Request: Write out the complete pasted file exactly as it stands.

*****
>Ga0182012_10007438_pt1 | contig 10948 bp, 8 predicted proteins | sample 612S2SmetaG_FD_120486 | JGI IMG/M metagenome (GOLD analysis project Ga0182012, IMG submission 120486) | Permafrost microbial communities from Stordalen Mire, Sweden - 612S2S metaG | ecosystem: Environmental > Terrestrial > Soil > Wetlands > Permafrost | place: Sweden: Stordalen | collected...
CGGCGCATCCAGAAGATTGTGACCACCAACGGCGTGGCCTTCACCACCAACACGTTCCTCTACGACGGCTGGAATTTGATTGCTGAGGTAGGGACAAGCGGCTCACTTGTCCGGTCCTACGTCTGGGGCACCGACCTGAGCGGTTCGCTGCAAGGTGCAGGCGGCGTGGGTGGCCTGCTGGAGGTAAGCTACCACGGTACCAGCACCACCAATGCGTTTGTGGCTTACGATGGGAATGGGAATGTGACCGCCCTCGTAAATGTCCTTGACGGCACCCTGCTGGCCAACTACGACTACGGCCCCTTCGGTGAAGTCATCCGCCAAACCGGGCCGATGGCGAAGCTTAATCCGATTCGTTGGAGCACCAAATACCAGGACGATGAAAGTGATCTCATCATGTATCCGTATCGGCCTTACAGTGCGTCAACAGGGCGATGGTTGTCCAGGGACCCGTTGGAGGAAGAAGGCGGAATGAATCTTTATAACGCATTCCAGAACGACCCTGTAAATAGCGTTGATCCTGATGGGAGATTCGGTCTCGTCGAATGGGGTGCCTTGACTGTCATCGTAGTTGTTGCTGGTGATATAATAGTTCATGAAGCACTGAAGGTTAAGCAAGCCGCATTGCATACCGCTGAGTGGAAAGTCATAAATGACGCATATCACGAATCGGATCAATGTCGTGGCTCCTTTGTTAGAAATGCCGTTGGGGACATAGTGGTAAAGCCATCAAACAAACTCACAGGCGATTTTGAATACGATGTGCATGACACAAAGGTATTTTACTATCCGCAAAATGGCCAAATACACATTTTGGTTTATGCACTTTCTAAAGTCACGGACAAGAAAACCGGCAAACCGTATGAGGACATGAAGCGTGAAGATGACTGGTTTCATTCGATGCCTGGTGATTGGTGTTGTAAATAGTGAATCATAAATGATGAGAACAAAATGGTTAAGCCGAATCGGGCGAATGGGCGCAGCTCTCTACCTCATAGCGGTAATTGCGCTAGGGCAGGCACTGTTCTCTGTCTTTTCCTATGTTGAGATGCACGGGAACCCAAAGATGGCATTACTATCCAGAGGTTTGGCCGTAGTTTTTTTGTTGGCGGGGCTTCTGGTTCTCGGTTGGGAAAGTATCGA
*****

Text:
>Ga0182012_10007438_pt1 | contig 10948 bp, 8 predicted proteins | sample 612S2SmetaG_FD_120486 | JGI IMG/M metagenome (GOLD analysis project Ga0182012, IMG submission 120486) | Permafrost microbial communities from Stordalen Mire, Sweden - 612S2S metaG | ecosystem: Environmental > Terrestrial > Soil > Wetlands > Permafrost | place: Sweden: Stordalen | collected...
CGGCGCATCCAGAAGATTGTGACCACCAACGGCGTGGCCTTCACCACCAACACGTTCCTCTACGACGGCTGGAATTTGATTGCTGAGGTAGGGACAAGCGGCTCACTTGTCCGGTCCTACGTCTGGGGCACCGACCTGAGCGGTTCGCTGCAAGGTGCAGGCGGCGTGGGTGGCCTGCTGGAGGTAAGCTACCACGGTACCAGCACCACCAATGCGTTTGTGGCTTACGATGGGAATGGGAATGTGACCGCCCTCGTAAATGTCCTTGACGGCACCCTGCTGGCCAACTACGACTACGGCCCCTTCGGTGAAGTCATCCGCCAAACCGGGCCGATGGCGAAGCTTAATCCGATTCGTTGGAGCACCAAATACCAGGACGATGAAAGTGATCTCATCATGTATCCGTATCGGCCTTACAGTGCGTCAACAGGGCGATGGTTGTCCAGGGACCCGTTGGAGGAAGAAGGCGGAATGAATCTTTATAACGCATTCCAGAACGACCCTGTAAATAGCGTTGATCCTGATGGGAGATTCGGTCTCGTCGAATGGGGTGCCTTGACTGTCATCGTAGTTGTTGCTGGTGATATAATAGTTCATGAAGCACTGAAGGTTAAGCAAGCCGCATTGCATACCGCTGAGTGGAAAGTCATAAATGACGCATATCACGAATCGGATCAATGTCGTGGCTCCTTTGTTAGAAATGCCGTTGGGGACATAGTGGTAAAGCCATCAAACAAACTCACAGGCGATTTTGAATACGATGTGCATGACACAAAGGTATTTTACTATCCGCAAAATGGCCAAATACACATTTTGGTTTATGCACTTTCTAAAGTCACGGACAAGAAAACCGGCAAACCGTATGAGGACATGAAGCGTGAAGATGACTGGTTTCATTCGATGCCTGGTGATTGGTGTTGTAAATAGTGAATCATAAATGATGAGAACAAAATGGTTAAGCCGAATCGGGCGAATGGGCGCAGCTCTCTACCTCATAGCGGTAATTGCGCTAGGGCAGGCACTGTTCTCTGTCTTTTCCTATGTTGAGATGCACGGGAACCCAAAGATGGCATTACTATCCAGAGGTTTGGCCGTAGTTTTTTTGTTGGCGGGGCTTCTGGTTCTCGGTTGGGAAAGTATCGA